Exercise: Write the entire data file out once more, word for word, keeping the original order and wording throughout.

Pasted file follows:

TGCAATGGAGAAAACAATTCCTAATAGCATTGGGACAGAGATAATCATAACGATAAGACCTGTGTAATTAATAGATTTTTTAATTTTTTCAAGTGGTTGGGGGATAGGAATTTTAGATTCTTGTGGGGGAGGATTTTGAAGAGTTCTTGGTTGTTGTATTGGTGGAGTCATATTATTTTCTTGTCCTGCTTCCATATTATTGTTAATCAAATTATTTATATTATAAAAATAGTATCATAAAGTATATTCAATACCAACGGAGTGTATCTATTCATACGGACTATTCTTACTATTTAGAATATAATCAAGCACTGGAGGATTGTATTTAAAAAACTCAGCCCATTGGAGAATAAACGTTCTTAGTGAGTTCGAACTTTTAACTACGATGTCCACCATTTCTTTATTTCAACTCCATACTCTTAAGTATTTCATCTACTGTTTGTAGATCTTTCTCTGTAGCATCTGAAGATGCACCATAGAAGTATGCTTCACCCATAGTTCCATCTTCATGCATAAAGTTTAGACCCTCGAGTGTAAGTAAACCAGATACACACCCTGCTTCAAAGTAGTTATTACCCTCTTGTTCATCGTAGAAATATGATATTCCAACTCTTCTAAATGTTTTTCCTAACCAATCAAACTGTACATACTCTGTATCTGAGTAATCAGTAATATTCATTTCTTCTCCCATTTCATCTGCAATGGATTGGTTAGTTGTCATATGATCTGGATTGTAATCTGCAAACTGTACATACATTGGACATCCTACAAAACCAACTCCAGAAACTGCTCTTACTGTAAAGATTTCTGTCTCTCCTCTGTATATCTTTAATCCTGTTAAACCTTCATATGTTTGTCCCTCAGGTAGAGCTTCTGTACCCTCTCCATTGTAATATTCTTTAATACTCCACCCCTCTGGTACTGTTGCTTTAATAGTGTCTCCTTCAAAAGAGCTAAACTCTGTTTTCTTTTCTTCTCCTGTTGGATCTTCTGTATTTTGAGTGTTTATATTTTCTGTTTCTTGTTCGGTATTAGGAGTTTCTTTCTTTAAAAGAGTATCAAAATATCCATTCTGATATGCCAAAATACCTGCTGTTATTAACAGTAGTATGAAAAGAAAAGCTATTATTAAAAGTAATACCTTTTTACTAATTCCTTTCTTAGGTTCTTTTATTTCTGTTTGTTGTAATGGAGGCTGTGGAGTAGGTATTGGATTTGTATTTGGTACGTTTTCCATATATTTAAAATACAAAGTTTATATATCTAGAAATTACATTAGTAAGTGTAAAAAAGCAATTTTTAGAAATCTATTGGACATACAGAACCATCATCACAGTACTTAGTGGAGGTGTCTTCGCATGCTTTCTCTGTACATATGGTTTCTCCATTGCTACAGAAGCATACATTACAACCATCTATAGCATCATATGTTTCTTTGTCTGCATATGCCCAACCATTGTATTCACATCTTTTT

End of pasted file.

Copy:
TGCAATGGAGAAAACAATTCCTAATAGCATTGGGACAGAGATAATCATAACGATAAGACCTGTGTAATTAATAGATTTTTTAATTTTTTCAAGTGGTTGGGGGATAGGAATTTTAGATTCTTGTGGGGGAGGATTTTGAAGAGTTCTTGGTTGTTGTATTGGTGGAGTCATATTATTTTCTTGTCCTGCTTCCATATTATTGTTAATCAAATTATTTATATTATAAAAATAGTATCATAAAGTATATTCAATACCAACGGAGTGTATCTATTCATACGGACTATTCTTACTATTTAGAATATAATCAAGCACTGGAGGATTGTATTTAAAAAACTCAGCCCATTGGAGAATAAACGTTCTTAGTGAGTTCGAACTTTTAACTACGATGTCCACCATTTCTTTATTTCAACTCCATACTCTTAAGTATTTCATCTACTGTTTGTAGATCTTTCTCTGTAGCATCTGAAGATGCACCATAGAAGTATGCTTCACCCATAGTTCCATCTTCATGCATAAAGTTTAGACCCTCGAGTGTAAGTAAACCAGATACACACCCTGCTTCAAAGTAGTTATTACCCTCTTGTTCATCGTAGAAATATGATATTCCAACTCTTCTAAATGTTTTTCCTAACCAATCAAACTGTACATACTCTGTATCTGAGTAATCAGTAATATTCATTTCTTCTCCCATTTCATCTGCAATGGATTGGTTAGTTGTCATATGATCTGGATTGTAATCTGCAAACTGTACATACATTGGACATCCTACAAAACCAACTCCAGAAACTGCTCTTACTGTAAAGATTTCTGTCTCTCCTCTGTATATCTTTAATCCTGTTAAACCTTCATATGTTTGTCCCTCAGGTAGAGCTTCTGTACCCTCTCCATTGTAATATTCTTTAATACTCCACCCCTCTGGTACTGTTGCTTTAATAGTGTCTCCTTCAAAAGAGCTAAACTCTGTTTTCTTTTCTTCTCCTGTTGGATCTTCTGTATTTTGAGTGTTTATATTTTCTGTTTCTTGTTCGGTATTAGGAGTTTCTTTCTTTAAAAGAGTATCAAAATATCCATTCTGATATGCCAAAATACCTGCTGTTATTAACAGTAGTATGAAAAGAAAAGCTATTATTAAAAGTAATACCTTTTTACTAATTCCTTTCTTAGGTTCTTTTATTTCTGTTTGTTGTAATGGAGGCTGTGGAGTAGGTATTGGATTTGTATTTGGTACGTTTTCCATATATTTAAAATACAAAGTTTATATATCTAGAAATTACATTAGTAAGTGTAAAAAAGCAATTTTTAGAAATCTATTGGACATACAGAACCATCATCACAGTACTTAGTGGAGGTGTCTTCGCATGCTTTCTCTGTACATATGGTTTCTCCATTGCTACAGAAGCATACATTACAACCATCTATAGCATCATATGTTTCTTTGTCTGCATATGCCCAACCATTGTATTCACATCTTTTT